The brutal, cowardly murder of freethinker Avijit Roy on the streets of Dhaka is a reflection of embedded intolerance in many Muslim societies. Bangladesh, despite its secular credentials, is no exception.
Rumi has experience of that kind of brutal cowardice.
This incident left me deeply disturbed. As someone who was also subjected to (missed) bullets in 2014, Roy’s murder brought back memories of my close brush with death, subsequent exile and the fear of returning to my own country, Pakistan. Like Roy and many others, Islamist extremists found my views unacceptable to the extent that physical elimination was the only answer. I miraculously escaped the assassination attempt, but my driver was killed and another companion was injured.
While a few gunmen were arrested, the trial lingers on. But from my experience as an analyst, Pakistani courts seldom punish attackers, and the masterminds are never apprehended or brought to book.
So there’s no reason not to murder infidels, apart from conscience, and the conscience of this brand of murderer is all on the other side – murdering infidels is righteous.
One can disagree with the approach that some atheists take to matters of faith, but it is utterly disconcerting to note that the space for such ideas is shrinking in Muslim countries. And Bangladesh is no Saudi Arabia or even Pakistan. Its liberation in 1971 from Pakistan was an act of defiance to preserve the political and cultural rights that the so-called Islamic Republic of Pakistan was trying to suppress. For Bangladesh to become more like Pakistan is even more tragic.
In addition to Bishwasher Virus, Roy was also promoting his book, Shunno Theke Moha Bishwo (From Vacuum to Universe), at the Immortal 21st Book Fair held each year in late February. The date of the festival coincides with an important period of Bangladesh’s secular history, when students were killed by security forces for demanding equal rights for the Bengali language. At that time, Pakistan had tried to impose Urdu as a national language on East Pakistan, which later became Bangladesh in the war of 1971.
The enduring fault line in Bangladesh since its independence has to do with the existence of Islamist groups such as Jamaat-e-Islami, which opposed the creation of the country and found greater political space due to its alliance with the Bangladesh Nationalist Party, the main opposition outfit. Both these parties boycotted the 2014 elections and, therefore, are excluded from the current system of governance.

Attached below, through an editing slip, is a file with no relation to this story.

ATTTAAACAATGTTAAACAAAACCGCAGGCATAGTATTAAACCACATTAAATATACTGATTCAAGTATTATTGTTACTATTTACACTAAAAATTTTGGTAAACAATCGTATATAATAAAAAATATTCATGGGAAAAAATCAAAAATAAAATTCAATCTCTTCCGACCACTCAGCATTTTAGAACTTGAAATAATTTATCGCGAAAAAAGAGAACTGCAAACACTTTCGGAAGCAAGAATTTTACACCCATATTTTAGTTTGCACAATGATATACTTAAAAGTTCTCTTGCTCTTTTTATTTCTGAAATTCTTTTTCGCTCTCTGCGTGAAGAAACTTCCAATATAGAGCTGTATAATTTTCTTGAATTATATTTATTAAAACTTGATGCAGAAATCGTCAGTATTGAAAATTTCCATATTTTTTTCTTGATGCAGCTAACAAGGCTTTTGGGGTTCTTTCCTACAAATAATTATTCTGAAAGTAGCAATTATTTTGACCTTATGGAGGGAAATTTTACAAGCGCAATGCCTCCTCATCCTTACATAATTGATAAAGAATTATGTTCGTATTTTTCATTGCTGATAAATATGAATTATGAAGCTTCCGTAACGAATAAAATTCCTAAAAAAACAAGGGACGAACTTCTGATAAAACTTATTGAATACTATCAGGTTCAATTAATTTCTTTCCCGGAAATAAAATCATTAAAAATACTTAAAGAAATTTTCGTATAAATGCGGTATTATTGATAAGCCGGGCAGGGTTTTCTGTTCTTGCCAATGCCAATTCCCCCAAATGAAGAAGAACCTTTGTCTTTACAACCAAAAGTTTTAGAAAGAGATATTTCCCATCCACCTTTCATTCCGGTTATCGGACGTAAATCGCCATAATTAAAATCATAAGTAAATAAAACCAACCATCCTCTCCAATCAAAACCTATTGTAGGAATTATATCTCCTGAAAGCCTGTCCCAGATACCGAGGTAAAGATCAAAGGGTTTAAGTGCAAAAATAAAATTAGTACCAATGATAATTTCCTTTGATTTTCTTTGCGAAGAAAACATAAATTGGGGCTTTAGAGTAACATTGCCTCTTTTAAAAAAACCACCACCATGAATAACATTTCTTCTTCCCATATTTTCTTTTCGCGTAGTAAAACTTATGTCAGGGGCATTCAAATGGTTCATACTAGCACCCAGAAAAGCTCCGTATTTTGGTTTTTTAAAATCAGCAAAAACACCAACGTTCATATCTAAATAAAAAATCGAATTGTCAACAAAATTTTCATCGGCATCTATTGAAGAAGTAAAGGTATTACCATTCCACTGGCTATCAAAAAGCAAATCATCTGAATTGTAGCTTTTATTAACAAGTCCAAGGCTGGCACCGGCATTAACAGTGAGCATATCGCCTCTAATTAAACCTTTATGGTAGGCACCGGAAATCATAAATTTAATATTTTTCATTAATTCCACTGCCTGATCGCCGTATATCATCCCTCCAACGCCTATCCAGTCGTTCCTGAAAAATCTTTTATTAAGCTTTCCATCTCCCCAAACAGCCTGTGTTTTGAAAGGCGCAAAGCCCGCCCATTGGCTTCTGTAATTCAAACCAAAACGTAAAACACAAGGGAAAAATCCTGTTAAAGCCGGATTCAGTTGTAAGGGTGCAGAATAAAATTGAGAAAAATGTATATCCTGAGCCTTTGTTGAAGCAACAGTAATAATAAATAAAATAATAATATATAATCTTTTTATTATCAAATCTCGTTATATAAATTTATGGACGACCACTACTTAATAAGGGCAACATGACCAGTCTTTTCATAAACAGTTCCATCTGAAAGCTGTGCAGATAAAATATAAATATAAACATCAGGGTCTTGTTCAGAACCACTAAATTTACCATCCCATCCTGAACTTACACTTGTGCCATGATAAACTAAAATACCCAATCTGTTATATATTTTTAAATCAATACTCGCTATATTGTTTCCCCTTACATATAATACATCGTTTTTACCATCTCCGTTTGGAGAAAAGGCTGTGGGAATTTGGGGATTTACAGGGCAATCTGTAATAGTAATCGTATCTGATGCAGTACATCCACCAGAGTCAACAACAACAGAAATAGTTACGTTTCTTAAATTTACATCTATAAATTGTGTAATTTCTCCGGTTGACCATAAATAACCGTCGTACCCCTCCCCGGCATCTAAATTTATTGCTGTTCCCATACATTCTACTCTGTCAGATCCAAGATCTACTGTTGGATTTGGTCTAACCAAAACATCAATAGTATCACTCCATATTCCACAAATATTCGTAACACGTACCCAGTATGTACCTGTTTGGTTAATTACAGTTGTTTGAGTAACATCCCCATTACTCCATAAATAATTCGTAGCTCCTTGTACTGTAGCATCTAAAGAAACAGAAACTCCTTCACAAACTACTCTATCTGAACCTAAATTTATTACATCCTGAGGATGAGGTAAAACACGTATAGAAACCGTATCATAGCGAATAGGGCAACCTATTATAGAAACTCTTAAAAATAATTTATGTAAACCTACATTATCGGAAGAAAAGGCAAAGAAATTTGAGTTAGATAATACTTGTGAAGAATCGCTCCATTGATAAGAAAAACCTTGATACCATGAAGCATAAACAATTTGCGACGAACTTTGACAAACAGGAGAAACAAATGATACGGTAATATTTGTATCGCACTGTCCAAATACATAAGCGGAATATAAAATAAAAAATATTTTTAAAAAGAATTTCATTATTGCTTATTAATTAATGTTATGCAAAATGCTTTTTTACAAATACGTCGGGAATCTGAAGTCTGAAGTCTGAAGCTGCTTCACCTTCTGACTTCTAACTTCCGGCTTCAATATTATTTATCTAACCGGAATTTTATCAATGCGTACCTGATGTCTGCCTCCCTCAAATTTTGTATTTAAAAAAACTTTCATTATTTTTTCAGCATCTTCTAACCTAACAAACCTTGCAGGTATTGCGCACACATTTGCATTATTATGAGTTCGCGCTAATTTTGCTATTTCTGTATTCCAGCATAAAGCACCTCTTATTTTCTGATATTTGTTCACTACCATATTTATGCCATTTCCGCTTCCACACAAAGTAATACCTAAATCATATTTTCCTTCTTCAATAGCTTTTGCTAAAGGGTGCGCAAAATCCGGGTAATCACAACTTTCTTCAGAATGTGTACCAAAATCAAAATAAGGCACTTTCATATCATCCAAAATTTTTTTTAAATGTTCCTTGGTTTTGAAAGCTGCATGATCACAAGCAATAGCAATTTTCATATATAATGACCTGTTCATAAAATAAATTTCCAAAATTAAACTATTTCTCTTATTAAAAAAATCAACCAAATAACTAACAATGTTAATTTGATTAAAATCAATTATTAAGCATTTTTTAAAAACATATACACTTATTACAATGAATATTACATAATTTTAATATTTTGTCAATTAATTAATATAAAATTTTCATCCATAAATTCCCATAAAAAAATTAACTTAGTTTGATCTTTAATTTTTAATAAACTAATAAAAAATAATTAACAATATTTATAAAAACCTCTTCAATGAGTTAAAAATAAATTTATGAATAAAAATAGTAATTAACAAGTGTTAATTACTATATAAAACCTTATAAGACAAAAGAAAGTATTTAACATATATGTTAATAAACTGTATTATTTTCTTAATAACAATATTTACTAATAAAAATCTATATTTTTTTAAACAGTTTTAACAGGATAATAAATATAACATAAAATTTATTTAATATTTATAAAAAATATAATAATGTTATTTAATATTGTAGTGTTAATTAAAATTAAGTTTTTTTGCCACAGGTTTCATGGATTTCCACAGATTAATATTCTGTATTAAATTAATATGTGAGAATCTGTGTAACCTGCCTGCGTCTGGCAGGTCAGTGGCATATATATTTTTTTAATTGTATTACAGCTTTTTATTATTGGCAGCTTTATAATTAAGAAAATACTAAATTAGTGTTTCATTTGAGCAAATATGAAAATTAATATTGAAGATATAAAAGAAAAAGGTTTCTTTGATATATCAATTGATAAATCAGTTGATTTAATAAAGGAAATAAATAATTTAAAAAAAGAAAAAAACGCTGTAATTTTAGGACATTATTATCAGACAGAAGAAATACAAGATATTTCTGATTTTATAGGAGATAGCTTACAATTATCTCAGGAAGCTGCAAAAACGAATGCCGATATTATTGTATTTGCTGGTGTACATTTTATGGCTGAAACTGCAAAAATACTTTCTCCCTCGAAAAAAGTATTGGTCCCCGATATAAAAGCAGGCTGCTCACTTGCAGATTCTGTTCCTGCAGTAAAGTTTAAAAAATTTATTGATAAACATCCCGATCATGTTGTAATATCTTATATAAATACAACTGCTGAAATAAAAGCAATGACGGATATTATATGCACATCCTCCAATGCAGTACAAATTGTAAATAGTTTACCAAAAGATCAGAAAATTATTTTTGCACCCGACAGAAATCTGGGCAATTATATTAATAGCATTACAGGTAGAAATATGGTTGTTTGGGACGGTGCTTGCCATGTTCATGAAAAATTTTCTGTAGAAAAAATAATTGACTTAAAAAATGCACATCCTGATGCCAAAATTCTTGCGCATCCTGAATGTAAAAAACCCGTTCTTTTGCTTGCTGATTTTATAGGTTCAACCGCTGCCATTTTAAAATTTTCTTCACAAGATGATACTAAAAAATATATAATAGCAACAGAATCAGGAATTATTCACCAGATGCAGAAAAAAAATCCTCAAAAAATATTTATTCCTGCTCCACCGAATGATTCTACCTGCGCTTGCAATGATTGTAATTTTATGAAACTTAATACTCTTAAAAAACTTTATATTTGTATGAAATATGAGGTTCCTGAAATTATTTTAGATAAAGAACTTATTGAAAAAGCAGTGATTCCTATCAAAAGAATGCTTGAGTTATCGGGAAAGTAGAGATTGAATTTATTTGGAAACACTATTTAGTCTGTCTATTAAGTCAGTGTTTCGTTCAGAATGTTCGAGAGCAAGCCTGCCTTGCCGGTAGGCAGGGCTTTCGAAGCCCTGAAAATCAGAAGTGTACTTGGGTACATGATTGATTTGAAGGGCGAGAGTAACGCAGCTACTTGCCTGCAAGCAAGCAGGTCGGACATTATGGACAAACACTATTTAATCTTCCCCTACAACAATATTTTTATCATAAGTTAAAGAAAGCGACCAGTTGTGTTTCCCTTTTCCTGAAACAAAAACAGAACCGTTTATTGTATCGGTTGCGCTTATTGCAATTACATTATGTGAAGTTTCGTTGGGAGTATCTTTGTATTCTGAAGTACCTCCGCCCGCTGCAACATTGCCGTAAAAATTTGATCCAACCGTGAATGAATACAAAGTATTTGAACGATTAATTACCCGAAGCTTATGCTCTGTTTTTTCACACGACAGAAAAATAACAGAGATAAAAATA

But there are other, softer versions of Islamism that are rising in Bangladesh. For instance, the Tablighi Jamaat has found major traction in society. Like in other Muslim countries, Islamist ideas are appealing to the younger segments of the population.
And not just other Muslim countries; also countries with significant Muslim populations.
For decades, Bangladeshi governments, like their nemesis in Pakistan, have appeased religious passions. A clear case is that Prime Minister Sheikh Hasina covers her head. There is no Quranic injunction for women to wear a hijab (headscarf). This was true for Pakistan’s slain prime minister, Benazir Bhutto, who also demonstrated similar acquiescence to religious fervor by not only covering her head with a scarf, but also donning Islamic rosary beads to prove piety and credentials of being a devout Muslim.
Media freedoms have also been under threat as the incumbent Bangladeshi government has, on occasions, tried to muzzle critical commentaries on elections and the democratic evolution. But surely the religious opposition to free-thinking remains the most serious challenge, leading many to leave the country and not return. Taslima Nasreen, a writer, has been in exile for decades, scared of the radicals back home. Ironically, she is blamed for being too “extreme” in her views.
So Bangladesh empties of independent thinkers, secularists, rebels, critics, nonconformists, apostates, kuffar – how can that be good?
I had always admired Bangladesh as a secular nation and even wroteabout its cultural and intellectual space. Sadly, it is only following the country it left behind in 1971: Pakistan. But when it comes to religious bigotry, few Muslim countries are safe for writers, bloggers and those who challenge extremist interpretations of Islam.
I am afraid of returning home to Pakistan. I was lucky to have narrowly escaped the fate of Roy and perhaps will not be as fortunate next time. The Taliban affiliate that tried to kill me number in the thousands, are well-organized and entrenched. Their level of intolerance is such that I am not even an atheist, yet I am a target.
I mourn Roy’s loss and also lament the state of exile that pernicious extremist ideologies have forced me into.
It’s enough to break your heart.